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Home   About   Scholarships   Meetings   Publications   Resources   March 18, 2014


New Forensic Application Notebook Available


Download the latest applications for Forensic Toxicology today in one handy notebook.

 



US gene mapping study shows promise, challenges
The Associated Press via Bioscience Technology
These days, it's faster and cheaper than ever to decipher a person's entire DNA. A small U.S. study suggests that looking for disease risks that way may not be ready for the masses. For one thing, the research found that gene variants most likely linked with significant disease were the least likely to be accurately identified. And analyzing the mass of data from the DNA scan is a daunting task, researchers said.
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CLMA's KnowledgeLab 2014: Connect. Grow. Lead.
CLMA
The Clinical Laboratory Management Association's premier educational event, KnowledgeLab 2014, May 4-7 in Las Vegas, provides a forum for laboratory leaders from all over the world to connect with their peers, grow their knowledge and lead the charge to address key challenges in the laboratory.

Register on or before March 28 to save up to $150!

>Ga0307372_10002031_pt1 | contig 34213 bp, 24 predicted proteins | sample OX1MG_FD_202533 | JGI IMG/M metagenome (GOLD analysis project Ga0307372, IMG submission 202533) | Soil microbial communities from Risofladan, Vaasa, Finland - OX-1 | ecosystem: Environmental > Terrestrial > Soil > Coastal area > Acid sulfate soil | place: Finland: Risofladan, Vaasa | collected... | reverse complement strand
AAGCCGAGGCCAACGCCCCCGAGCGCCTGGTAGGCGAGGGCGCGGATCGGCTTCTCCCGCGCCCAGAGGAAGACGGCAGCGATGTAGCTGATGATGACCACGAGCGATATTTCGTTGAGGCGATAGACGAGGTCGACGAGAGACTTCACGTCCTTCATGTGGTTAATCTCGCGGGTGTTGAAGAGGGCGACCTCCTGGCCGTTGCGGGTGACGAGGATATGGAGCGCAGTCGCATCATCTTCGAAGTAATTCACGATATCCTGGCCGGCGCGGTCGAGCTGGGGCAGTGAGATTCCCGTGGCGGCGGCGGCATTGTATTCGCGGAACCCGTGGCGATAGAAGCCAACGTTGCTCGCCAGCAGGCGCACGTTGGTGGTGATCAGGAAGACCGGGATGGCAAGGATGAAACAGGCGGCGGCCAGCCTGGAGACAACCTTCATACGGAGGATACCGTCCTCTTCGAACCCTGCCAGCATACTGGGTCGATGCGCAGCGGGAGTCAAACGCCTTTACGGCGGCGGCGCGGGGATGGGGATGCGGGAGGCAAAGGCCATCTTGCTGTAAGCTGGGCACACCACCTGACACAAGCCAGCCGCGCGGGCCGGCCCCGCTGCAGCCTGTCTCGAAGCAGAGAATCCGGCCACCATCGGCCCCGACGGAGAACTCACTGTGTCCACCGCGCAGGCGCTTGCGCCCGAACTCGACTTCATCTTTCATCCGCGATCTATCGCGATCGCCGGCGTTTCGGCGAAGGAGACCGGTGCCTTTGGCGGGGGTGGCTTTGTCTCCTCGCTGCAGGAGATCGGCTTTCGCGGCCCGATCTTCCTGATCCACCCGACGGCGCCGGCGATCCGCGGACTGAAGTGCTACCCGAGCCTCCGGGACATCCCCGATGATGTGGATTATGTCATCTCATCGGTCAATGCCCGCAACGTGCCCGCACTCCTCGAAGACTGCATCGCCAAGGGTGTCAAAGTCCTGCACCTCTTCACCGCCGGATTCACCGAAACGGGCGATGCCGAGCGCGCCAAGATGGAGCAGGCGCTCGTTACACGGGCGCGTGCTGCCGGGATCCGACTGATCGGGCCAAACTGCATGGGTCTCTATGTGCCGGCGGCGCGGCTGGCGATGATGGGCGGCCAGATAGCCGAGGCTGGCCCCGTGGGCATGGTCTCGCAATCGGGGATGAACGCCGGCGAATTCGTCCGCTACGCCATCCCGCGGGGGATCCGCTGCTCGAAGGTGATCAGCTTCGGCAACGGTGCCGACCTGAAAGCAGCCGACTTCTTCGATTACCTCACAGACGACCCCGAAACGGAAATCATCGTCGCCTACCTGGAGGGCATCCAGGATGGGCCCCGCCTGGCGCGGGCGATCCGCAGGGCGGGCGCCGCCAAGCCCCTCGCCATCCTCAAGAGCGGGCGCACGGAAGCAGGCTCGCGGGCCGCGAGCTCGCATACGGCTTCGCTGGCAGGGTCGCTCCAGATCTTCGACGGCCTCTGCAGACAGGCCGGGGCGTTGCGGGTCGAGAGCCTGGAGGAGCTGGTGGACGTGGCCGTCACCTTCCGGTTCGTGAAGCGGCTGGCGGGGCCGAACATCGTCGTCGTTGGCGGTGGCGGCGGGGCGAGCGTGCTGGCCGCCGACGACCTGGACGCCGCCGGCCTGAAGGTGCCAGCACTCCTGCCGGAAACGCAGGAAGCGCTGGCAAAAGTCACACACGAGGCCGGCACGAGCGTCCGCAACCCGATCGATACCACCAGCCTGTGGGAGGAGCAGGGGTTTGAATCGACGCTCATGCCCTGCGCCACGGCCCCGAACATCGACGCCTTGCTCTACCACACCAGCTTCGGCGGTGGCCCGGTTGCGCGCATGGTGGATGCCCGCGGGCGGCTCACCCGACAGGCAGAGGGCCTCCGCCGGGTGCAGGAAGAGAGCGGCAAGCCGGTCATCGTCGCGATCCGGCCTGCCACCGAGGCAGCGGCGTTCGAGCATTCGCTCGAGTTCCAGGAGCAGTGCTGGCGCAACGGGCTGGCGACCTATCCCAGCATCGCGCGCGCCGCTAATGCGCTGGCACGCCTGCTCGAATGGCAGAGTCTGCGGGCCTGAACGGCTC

Access the best in laboratory management training and information.

  • Daily general sessions featuring Michael Astion, M.D., Ph.D., Seattle Children's Hospital and Robert Michel, The Dark Report
  • Education covering essential topics
  • Pre-conference workshop presented by the Joint Commission on Tracer Methodology
  • The CLMA Leadership Curriculum — a deep dive into leadership skill development for those who are new to the management role and for current leaders who wish to enhance their proficiency

  • Register for KnowledgeLab 2014 today and find new ideas and new approaches to implement in your own laboratory.

    Hear why you should attend KnowledgeLab 2014. Hear why Ellen Dijkman Dulkes, KnowledgeLab 2014 Program Committee Chair, thinks you should attend KnowledgeLab this May!

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    Medical Laboratory Professionals Week — April 20-26
    American Society for Clinical Laboratory Science
    It is time to celebrate and educate others about what YOU do! Start planning your celebration now. Purchase official logo items and more. For more information go to www.ascls.org/MLPW.